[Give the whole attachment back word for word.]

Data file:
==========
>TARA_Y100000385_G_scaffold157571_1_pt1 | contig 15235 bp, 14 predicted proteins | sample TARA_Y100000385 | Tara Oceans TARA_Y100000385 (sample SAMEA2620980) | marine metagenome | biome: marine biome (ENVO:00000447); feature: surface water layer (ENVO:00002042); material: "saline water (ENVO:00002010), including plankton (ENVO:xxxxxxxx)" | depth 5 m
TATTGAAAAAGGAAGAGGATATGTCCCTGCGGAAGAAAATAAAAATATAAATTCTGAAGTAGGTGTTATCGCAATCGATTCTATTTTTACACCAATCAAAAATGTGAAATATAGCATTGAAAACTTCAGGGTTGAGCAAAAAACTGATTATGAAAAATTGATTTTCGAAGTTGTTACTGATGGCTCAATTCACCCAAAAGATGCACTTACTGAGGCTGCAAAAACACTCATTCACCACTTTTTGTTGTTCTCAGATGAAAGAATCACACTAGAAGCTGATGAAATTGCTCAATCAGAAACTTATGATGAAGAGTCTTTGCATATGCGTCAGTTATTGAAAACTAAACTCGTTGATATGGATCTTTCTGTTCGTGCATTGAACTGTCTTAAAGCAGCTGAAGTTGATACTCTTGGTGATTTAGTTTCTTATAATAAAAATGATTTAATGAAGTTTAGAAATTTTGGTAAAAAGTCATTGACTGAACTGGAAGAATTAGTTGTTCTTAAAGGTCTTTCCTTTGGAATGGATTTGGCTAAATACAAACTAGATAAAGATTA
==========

>TARA_Y100000385_G_scaffold157571_1_pt1 | contig 15235 bp, 14 predicted proteins | sample TARA_Y100000385 | Tara Oceans TARA_Y100000385 (sample SAMEA2620980) | marine metagenome | biome: marine biome (ENVO:00000447); feature: surface water layer (ENVO:00002042); material: "saline water (ENVO:00002010), including plankton (ENVO:xxxxxxxx)" | depth 5 m
TATTGAAAAAGGAAGAGGATATGTCCCTGCGGAAGAAAATAAAAATATAAATTCTGAAGTAGGTGTTATCGCAATCGATTCTATTTTTACACCAATCAAAAATGTGAAATATAGCATTGAAAACTTCAGGGTTGAGCAAAAAACTGATTATGAAAAATTGATTTTCGAAGTTGTTACTGATGGCTCAATTCACCCAAAAGATGCACTTACTGAGGCTGCAAAAACACTCATTCACCACTTTTTGTTGTTCTCAGATGAAAGAATCACACTAGAAGCTGATGAAATTGCTCAATCAGAAACTTATGATGAAGAGTCTTTGCATATGCGTCAGTTATTGAAAACTAAACTCGTTGATATGGATCTTTCTGTTCGTGCATTGAACTGTCTTAAAGCAGCTGAAGTTGATACTCTTGGTGATTTAGTTTCTTATAATAAAAATGATTTAATGAAGTTTAGAAATTTTGGTAAAAAGTCATTGACTGAACTGGAAGAATTAGTTGTTCTTAAAGGTCTTTCCTTTGGAATGGATTTGGCTAAATACAAACTAGATAAAGATTA